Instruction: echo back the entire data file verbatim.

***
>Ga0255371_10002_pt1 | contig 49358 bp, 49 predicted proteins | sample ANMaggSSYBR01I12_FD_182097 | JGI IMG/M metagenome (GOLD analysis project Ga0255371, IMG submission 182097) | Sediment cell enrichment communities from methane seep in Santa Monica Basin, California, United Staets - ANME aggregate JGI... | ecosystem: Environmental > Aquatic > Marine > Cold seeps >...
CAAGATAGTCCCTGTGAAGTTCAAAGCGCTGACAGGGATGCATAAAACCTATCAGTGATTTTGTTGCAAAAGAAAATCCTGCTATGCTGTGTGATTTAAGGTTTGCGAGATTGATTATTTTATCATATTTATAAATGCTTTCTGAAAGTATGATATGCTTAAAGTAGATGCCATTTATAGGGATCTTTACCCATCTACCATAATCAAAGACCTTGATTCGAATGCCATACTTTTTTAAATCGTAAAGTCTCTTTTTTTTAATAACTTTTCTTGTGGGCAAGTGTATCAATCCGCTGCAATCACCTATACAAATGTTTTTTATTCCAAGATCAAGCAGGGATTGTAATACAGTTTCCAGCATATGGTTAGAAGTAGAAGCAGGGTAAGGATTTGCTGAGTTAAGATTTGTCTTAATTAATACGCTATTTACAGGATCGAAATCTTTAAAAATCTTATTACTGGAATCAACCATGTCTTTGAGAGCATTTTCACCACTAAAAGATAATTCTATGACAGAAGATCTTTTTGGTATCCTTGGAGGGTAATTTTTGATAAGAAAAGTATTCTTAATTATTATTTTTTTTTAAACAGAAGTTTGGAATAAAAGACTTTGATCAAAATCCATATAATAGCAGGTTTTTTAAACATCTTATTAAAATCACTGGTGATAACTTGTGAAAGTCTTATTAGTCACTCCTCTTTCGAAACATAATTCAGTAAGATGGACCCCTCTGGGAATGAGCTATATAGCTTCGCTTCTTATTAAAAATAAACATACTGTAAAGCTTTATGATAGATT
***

>Ga0255371_10002_pt1 | contig 49358 bp, 49 predicted proteins | sample ANMaggSSYBR01I12_FD_182097 | JGI IMG/M metagenome (GOLD analysis project Ga0255371, IMG submission 182097) | Sediment cell enrichment communities from methane seep in Santa Monica Basin, California, United Staets - ANME aggregate JGI... | ecosystem: Environmental > Aquatic > Marine > Cold seeps >...
CAAGATAGTCCCTGTGAAGTTCAAAGCGCTGACAGGGATGCATAAAACCTATCAGTGATTTTGTTGCAAAAGAAAATCCTGCTATGCTGTGTGATTTAAGGTTTGCGAGATTGATTATTTTATCATATTTATAAATGCTTTCTGAAAGTATGATATGCTTAAAGTAGATGCCATTTATAGGGATCTTTACCCATCTACCATAATCAAAGACCTTGATTCGAATGCCATACTTTTTTAAATCGTAAAGTCTCTTTTTTTTAATAACTTTTCTTGTGGGCAAGTGTATCAATCCGCTGCAATCACCTATACAAATGTTTTTTATTCCAAGATCAAGCAGGGATTGTAATACAGTTTCCAGCATATGGTTAGAAGTAGAAGCAGGGTAAGGATTTGCTGAGTTAAGATTTGTCTTAATTAATACGCTATTTACAGGATCGAAATCTTTAAAAATCTTATTACTGGAATCAACCATGTCTTTGAGAGCATTTTCACCACTAAAAGATAATTCTATGACAGAAGATCTTTTTGGTATCCTTGGAGGGTAATTTTTGATAAGAAAAGTATTCTTAATTATTATTTTTTTTTAAACAGAAGTTTGGAATAAAAGACTTTGATCAAAATCCATATAATAGCAGGTTTTTTAAACATCTTATTAAAATCACTGGTGATAACTTGTGAAAGTCTTATTAGTCACTCCTCTTTCGAAACATAATTCAGTAAGATGGACCCCTCTGGGAATGAGCTATATAGCTTCGCTTCTTATTAAAAATAAACATACTGTAAAGCTTTATGATAGATT